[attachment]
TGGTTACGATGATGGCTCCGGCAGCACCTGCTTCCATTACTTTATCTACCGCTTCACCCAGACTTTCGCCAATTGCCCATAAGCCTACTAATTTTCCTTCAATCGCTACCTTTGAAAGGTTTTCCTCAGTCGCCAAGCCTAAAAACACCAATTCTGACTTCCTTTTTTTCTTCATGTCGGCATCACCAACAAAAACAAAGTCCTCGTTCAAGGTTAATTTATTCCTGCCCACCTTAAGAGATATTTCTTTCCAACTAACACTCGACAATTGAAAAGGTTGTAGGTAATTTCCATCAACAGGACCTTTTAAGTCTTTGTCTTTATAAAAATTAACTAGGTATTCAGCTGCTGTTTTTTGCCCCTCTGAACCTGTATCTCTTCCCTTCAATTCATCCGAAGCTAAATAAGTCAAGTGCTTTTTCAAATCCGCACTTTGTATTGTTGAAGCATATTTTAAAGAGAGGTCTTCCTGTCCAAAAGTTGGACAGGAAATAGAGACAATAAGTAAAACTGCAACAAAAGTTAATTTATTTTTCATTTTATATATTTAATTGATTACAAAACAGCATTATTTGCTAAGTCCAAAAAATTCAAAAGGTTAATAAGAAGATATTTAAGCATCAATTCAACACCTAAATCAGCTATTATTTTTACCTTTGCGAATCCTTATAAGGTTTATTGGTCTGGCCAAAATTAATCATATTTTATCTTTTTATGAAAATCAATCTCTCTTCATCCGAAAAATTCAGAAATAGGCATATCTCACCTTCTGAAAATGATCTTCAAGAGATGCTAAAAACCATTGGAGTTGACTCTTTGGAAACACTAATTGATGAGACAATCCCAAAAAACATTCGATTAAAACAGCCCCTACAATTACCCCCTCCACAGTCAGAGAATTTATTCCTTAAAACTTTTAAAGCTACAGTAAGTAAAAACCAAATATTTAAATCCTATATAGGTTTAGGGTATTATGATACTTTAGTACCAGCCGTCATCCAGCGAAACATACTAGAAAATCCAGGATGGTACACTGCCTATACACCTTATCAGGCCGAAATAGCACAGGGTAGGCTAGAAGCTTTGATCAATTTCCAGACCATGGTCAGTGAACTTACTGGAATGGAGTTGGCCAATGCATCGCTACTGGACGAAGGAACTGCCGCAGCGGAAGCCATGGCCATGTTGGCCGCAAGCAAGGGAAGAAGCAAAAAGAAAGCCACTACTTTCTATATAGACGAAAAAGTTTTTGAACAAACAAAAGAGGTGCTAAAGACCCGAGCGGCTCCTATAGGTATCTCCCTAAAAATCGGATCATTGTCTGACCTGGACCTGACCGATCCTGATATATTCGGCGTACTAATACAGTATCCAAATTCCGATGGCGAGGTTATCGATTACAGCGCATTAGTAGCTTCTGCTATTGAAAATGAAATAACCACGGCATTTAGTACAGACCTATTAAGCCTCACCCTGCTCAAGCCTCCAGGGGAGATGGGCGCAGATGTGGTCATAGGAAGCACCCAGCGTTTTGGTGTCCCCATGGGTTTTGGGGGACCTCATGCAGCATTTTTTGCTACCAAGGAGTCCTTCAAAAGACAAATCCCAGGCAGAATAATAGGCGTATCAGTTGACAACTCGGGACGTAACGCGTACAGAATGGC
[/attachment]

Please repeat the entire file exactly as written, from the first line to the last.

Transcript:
TGGTTACGATGATGGCTCCGGCAGCACCTGCTTCCATTACTTTATCTACCGCTTCACCCAGACTTTCGCCAATTGCCCATAAGCCTACTAATTTTCCTTCAATCGCTACCTTTGAAAGGTTTTCCTCAGTCGCCAAGCCTAAAAACACCAATTCTGACTTCCTTTTTTTCTTCATGTCGGCATCACCAACAAAAACAAAGTCCTCGTTCAAGGTTAATTTATTCCTGCCCACCTTAAGAGATATTTCTTTCCAACTAACACTCGACAATTGAAAAGGTTGTAGGTAATTTCCATCAACAGGACCTTTTAAGTCTTTGTCTTTATAAAAATTAACTAGGTATTCAGCTGCTGTTTTTTGCCCCTCTGAACCTGTATCTCTTCCCTTCAATTCATCCGAAGCTAAATAAGTCAAGTGCTTTTTCAAATCCGCACTTTGTATTGTTGAAGCATATTTTAAAGAGAGGTCTTCCTGTCCAAAAGTTGGACAGGAAATAGAGACAATAAGTAAAACTGCAACAAAAGTTAATTTATTTTTCATTTTATATATTTAATTGATTACAAAACAGCATTATTTGCTAAGTCCAAAAAATTCAAAAGGTTAATAAGAAGATATTTAAGCATCAATTCAACACCTAAATCAGCTATTATTTTTACCTTTGCGAATCCTTATAAGGTTTATTGGTCTGGCCAAAATTAATCATATTTTATCTTTTTATGAAAATCAATCTCTCTTCATCCGAAAAATTCAGAAATAGGCATATCTCACCTTCTGAAAATGATCTTCAAGAGATGCTAAAAACCATTGGAGTTGACTCTTTGGAAACACTAATTGATGAGACAATCCCAAAAAACATTCGATTAAAACAGCCCCTACAATTACCCCCTCCACAGTCAGAGAATTTATTCCTTAAAACTTTTAAAGCTACAGTAAGTAAAAACCAAATATTTAAATCCTATATAGGTTTAGGGTATTATGATACTTTAGTACCAGCCGTCATCCAGCGAAACATACTAGAAAATCCAGGATGGTACACTGCCTATACACCTTATCAGGCCGAAATAGCACAGGGTAGGCTAGAAGCTTTGATCAATTTCCAGACCATGGTCAGTGAACTTACTGGAATGGAGTTGGCCAATGCATCGCTACTGGACGAAGGAACTGCCGCAGCGGAAGCCATGGCCATGTTGGCCGCAAGCAAGGGAAGAAGCAAAAAGAAAGCCACTACTTTCTATATAGACGAAAAAGTTTTTGAACAAACAAAAGAGGTGCTAAAGACCCGAGCGGCTCCTATAGGTATCTCCCTAAAAATCGGATCATTGTCTGACCTGGACCTGACCGATCCTGATATATTCGGCGTACTAATACAGTATCCAAATTCCGATGGCGAGGTTATCGATTACAGCGCATTAGTAGCTTCTGCTATTGAAAATGAAATAACCACGGCATTTAGTACAGACCTATTAAGCCTCACCCTGCTCAAGCCTCCAGGGGAGATGGGCGCAGATGTGGTCATAGGAAGCACCCAGCGTTTTGGTGTCCCCATGGGTTTTGGGGGACCTCATGCAGCATTTTTTGCTACCAAGGAGTCCTTCAAAAGACAAATCCCAGGCAGAATAATAGGCGTATCAGTTGACAACTCGGGACGTAACGCGTACAGAATGGC